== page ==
Clery Center Tips for Student Safety:
- Familiarity is Key: Start familiarizing yourself with your new campus, like identifying key buildings such as the health center or campus police, and surroundings areas, such as where the nearest hospital is or areas where crimes are more common. Once on campus, parents can help students by doing a dry run of how to get to buildings they will frequent and learning about other means of transportation like campus shuttles or the local subway system.
- Carry the Essentials: You will likely always have your phone with you but it’s important to have an In Case of Emergency or ICE contact clearly labeled. Check your phone’s settings, too, ensure that this information can be accessed even if your phone is locked. Always carry your student ID, government ID and any medical cards.
- Get to Know Your School: Each institution publishes an annual security report (ASR) that provides information about campus safety, like where to report a crime, rights and options afforded to victims of dating violence, domestic violence, sexual assault, and stalking, plus campus crime statistics for the previous three calendar years. Reviewing this information along with bias incident policies, amnesty policies and reporting policies is essential. Look at what kind of law enforcement is present on your campus to better understand how you may interact with them. For example, some institutions have sworn and/or armed law enforcement with arrest authority, while others work with local police.
- Create a Safety Plan: Families or trusted adults can play an important role in helping you safely prepare for campus life by working with you to create a safety plan. Loved ones should start by talking with students about their specific worries and validating their feelings and concerns and then thinking through a plan of action for each event. These conversations can center on who to call for help and support, when it’s right to escalate to emergency services, and how to find safe shelter. Look for bystander intervention programs that teach strategies for addressing concerning behaviors on campus. These safety plans are great to establish with friends, too, to encourage an open dialogue around safety.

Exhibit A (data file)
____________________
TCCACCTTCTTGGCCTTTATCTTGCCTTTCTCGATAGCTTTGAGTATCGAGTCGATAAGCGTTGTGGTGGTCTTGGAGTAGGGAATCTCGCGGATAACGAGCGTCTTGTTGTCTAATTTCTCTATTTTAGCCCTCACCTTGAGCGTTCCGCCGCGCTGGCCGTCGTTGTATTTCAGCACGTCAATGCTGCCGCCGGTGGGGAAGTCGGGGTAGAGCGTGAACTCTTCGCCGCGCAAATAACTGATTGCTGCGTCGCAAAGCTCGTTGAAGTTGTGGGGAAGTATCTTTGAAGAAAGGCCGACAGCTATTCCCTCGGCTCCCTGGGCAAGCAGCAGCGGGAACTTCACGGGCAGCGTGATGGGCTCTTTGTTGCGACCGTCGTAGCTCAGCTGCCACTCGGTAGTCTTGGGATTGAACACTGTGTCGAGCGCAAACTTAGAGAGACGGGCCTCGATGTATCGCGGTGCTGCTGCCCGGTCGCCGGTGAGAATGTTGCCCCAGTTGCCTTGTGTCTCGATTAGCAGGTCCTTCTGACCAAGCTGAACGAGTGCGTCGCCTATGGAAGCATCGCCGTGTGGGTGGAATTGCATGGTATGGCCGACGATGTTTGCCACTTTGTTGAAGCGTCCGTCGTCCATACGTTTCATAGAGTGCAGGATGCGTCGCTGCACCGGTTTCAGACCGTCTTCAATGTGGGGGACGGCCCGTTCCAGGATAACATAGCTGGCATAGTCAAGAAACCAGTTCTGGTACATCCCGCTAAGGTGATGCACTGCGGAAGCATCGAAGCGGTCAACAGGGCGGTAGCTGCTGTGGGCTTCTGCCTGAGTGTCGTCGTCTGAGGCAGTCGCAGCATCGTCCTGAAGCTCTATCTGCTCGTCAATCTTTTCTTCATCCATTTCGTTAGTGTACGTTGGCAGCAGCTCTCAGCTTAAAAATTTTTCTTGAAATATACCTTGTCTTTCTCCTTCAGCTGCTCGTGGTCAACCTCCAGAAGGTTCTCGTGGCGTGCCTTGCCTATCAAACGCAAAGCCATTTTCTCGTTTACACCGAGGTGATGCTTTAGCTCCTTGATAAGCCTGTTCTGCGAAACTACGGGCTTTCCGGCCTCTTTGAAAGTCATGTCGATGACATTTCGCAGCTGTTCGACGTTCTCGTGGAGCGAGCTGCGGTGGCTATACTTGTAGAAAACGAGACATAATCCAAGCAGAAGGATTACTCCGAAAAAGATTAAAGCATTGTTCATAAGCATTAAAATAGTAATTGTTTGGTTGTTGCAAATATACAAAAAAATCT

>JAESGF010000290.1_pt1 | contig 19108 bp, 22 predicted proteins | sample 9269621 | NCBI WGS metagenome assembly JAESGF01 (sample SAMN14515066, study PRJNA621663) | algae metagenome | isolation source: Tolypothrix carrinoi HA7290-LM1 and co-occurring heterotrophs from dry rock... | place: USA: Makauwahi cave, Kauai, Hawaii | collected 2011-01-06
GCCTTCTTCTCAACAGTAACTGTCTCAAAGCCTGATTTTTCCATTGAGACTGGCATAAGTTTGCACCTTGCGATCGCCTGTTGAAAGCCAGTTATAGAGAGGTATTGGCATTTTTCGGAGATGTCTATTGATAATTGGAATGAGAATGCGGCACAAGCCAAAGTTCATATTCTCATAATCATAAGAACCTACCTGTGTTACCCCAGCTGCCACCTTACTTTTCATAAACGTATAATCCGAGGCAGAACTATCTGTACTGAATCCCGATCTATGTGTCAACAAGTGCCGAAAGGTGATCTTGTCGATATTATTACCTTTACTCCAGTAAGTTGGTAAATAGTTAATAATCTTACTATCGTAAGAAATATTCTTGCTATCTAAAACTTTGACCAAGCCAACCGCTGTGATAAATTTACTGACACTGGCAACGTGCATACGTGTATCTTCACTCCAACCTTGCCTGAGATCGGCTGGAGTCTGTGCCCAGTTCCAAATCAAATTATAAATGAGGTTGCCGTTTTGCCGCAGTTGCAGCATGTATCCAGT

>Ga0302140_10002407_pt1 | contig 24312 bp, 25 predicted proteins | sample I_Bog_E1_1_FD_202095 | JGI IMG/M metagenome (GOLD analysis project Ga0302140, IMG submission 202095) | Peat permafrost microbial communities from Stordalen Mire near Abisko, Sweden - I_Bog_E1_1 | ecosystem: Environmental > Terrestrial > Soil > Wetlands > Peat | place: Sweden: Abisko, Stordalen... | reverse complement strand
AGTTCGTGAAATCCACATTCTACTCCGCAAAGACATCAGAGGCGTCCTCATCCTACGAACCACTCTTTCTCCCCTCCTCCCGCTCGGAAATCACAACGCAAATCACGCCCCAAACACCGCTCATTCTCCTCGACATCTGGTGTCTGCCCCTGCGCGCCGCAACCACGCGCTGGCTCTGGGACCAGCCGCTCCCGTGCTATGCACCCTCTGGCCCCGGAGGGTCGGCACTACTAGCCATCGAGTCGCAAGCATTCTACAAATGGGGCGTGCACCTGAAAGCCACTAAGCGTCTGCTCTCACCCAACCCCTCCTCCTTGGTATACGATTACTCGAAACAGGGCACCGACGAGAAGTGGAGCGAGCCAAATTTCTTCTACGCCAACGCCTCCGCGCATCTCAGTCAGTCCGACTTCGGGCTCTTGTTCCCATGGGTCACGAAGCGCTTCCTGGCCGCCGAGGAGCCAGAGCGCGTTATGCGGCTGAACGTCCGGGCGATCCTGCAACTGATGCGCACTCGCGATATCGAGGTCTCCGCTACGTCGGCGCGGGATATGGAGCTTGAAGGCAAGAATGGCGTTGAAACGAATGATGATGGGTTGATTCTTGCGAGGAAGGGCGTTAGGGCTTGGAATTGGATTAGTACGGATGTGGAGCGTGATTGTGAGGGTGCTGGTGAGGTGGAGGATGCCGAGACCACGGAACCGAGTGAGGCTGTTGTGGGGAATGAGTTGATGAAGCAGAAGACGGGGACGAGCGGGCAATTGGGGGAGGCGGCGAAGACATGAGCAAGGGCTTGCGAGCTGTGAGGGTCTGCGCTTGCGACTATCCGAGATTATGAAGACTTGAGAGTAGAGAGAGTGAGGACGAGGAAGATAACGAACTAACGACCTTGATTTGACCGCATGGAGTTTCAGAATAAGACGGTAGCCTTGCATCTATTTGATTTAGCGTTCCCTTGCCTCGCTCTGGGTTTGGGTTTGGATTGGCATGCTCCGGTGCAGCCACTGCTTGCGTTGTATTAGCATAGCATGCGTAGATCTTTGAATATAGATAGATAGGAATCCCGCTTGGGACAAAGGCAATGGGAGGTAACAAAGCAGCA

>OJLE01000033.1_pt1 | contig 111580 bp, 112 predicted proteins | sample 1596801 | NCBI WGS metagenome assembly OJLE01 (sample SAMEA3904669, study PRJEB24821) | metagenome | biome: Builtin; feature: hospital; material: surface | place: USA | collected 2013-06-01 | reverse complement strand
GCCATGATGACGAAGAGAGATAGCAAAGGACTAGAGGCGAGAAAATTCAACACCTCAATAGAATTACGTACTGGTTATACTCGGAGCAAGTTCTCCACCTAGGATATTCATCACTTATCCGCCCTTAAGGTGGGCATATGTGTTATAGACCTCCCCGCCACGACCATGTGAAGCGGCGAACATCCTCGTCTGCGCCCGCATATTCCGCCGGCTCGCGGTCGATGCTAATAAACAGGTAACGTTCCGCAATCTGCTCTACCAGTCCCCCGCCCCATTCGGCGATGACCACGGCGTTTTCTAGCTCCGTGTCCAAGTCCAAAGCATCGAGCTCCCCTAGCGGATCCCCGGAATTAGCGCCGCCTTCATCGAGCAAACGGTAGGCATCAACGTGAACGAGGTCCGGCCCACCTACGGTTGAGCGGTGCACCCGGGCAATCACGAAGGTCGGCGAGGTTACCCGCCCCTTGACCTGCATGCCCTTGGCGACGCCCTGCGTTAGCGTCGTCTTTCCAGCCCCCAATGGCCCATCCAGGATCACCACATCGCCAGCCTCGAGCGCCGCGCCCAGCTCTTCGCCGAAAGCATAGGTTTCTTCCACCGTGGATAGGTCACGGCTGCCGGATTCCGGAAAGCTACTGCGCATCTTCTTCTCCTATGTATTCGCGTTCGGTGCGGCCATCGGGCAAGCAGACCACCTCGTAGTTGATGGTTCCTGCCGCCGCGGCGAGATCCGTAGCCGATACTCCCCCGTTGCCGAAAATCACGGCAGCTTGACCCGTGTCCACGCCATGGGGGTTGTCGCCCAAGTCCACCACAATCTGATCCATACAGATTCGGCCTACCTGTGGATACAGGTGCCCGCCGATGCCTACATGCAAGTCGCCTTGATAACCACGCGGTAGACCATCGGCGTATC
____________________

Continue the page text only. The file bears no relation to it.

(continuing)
- Know How to Recognize an Unhealthy Relationship: There has always been education around stranger danger, but in the case of incidents like hazing, dating violence, and sexual assault, the person causing harm is often someone the person knows and likely even trusts. Knowing how to identify abusive behaviors can help students stay safe. Warning signs include controlling behavior, jealousy, manipulation, isolation, belittling, guilting and volatility. Understanding and recognizing these signs can be key to interpreting your relationships, whether with a partner or friend.
- Be an Active Bystander: Creating a safer campus needs to involve everyone who is a part of it. Attend programs to learn strategies for how to speak out against concerning behaviors and how to support a friend who is being harmed. Most schools have amnesty policies, which encourages students to seek help in dangerous situations without fear of getting in trouble for other policy violations like alcohol use.
About the author: Jessica Mertz is the Executive Director of Clery Center, a national nonprofit that works with institutions of higher education to improve their campus safety practices. Jessica was the founding Director of Penn Violence Prevention at the University of Pennsylvania and has served in various roles helping communities prevent and respond to interpersonal violence.
 Engine Insights survey of 1,002 college students identified from a demographically representative sample of the U.S. population, conducted in September 2021.